BEIJING — Despite reaffirming its partnership with Peking University seven months ago, Yale decided this summer that it will not continue its program sending undergraduates to live and study at the Chinese school, citing low student enrollment.
Yale College Dean Mary Miller, whose office recommended the program’s cancellation, said the Peking University-Yale University Joint Undergraduate Program in Beijing became financially unsustainable due to weak participation, with only four students signed up this fall. Though University President Richard Levin called the program a “great success” when Yale renewed its commitment to the partnership in December, enrollment has consistently been below the level administrators had hoped for since the program was launched in 2006.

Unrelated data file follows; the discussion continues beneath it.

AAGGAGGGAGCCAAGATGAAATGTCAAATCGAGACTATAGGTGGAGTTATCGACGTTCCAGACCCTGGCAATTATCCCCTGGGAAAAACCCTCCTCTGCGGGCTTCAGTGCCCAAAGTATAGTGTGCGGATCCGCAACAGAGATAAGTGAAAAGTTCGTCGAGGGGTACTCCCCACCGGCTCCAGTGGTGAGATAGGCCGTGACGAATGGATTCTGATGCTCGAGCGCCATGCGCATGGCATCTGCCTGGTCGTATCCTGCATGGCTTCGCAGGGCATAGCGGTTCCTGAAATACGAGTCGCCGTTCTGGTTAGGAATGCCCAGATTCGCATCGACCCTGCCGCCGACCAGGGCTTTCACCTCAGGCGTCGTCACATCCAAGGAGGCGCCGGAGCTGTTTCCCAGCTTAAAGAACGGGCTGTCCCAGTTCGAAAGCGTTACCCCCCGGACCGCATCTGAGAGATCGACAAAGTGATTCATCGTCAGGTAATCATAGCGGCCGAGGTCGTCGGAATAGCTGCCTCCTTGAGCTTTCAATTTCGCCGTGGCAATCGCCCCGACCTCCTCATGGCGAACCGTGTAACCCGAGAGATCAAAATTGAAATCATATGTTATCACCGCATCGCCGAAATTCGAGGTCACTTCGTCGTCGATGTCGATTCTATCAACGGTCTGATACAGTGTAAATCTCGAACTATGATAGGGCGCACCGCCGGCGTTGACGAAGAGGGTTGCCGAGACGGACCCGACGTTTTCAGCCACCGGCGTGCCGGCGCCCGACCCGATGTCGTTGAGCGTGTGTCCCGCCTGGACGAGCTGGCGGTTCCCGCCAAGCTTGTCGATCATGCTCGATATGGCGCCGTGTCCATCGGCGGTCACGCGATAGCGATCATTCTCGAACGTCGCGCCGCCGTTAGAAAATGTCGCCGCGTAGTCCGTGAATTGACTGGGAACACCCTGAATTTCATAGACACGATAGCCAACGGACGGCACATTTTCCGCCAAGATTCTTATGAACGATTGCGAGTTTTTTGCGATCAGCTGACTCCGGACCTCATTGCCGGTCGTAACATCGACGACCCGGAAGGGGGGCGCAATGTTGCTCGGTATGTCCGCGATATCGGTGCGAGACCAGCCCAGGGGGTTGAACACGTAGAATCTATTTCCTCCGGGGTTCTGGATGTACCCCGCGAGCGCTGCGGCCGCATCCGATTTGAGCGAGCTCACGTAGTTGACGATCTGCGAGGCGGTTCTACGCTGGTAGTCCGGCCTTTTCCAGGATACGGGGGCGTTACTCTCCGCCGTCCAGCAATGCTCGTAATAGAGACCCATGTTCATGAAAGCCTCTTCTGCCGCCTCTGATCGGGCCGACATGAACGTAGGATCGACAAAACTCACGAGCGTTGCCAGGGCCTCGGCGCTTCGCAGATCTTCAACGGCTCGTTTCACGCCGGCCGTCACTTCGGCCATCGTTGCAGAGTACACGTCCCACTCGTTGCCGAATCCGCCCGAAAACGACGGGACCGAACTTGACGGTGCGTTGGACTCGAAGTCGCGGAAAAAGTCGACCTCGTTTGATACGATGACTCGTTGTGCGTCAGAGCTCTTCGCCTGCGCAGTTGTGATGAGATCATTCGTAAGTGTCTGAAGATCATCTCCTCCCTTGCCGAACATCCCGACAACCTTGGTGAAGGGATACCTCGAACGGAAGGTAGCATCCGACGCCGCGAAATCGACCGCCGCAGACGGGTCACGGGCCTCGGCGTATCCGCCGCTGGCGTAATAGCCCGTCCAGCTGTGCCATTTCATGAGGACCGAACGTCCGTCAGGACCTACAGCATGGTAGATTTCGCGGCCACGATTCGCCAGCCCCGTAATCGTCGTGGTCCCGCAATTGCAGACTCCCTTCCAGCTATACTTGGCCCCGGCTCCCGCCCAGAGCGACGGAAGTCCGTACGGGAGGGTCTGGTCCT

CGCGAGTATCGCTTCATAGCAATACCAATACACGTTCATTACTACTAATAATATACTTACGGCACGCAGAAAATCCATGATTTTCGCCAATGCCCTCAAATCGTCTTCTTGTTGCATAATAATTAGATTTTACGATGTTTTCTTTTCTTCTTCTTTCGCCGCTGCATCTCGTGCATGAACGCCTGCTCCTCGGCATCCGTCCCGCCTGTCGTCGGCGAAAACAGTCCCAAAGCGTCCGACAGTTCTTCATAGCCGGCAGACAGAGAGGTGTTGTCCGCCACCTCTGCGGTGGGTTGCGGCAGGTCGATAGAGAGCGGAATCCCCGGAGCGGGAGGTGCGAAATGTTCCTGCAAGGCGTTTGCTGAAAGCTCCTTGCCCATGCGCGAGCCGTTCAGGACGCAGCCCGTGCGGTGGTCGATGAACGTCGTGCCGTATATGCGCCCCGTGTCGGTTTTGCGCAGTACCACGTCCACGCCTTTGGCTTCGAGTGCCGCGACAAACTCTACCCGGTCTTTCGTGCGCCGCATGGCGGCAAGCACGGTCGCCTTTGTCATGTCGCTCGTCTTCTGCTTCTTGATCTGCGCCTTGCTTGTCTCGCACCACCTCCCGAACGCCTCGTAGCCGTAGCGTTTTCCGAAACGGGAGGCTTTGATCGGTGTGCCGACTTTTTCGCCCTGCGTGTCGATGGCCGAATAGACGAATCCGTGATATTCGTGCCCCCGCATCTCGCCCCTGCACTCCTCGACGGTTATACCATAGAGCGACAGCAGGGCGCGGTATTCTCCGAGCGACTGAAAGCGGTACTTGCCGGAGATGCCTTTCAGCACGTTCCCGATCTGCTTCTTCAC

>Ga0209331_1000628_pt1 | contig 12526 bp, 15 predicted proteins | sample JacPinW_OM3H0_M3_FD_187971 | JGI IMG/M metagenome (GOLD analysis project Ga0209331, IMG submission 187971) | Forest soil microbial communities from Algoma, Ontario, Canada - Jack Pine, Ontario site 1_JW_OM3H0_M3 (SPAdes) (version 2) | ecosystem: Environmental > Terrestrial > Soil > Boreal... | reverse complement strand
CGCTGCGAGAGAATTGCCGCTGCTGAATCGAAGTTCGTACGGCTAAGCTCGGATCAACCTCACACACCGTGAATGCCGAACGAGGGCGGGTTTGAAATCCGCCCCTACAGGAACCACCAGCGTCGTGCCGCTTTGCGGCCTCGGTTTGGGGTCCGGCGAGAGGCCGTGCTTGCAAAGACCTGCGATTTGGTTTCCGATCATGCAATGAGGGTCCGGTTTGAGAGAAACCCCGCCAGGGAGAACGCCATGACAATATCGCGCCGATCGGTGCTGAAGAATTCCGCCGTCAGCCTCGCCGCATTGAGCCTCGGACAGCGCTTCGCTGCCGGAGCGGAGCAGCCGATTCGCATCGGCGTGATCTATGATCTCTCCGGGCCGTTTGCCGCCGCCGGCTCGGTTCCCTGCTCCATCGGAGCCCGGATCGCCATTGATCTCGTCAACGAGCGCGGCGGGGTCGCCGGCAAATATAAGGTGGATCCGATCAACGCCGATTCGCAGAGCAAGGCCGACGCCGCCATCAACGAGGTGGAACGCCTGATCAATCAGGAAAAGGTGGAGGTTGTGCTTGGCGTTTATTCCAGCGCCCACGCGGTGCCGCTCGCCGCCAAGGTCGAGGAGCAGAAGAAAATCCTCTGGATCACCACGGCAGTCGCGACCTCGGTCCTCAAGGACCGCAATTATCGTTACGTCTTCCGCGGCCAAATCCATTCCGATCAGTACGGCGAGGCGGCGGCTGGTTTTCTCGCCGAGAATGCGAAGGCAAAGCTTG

“Programs like this one depend on developing a successful constituency each and every year in order to make them work and to make them financially viable and sustainable,” Miller said in a Thursday email. “A program where our staff, including Yale faculty members, who move to Beijing and take up residence for a semester or a year, exceeds the number of students, is not sustainable.”
While students from other foreign universities must live in international dormitories at PKU — generally considered one of the most prestigious higher education institution in China — the exchange program allowed Yale students to spend a semester living and studying with PKU honor students. But throughout its history, the program failed to attract a “critical mass,” Levin said in a Wednesday interview. At its inception, program administrators expected it to attract 15 students per semester, but Levin said it averaged roughly 10.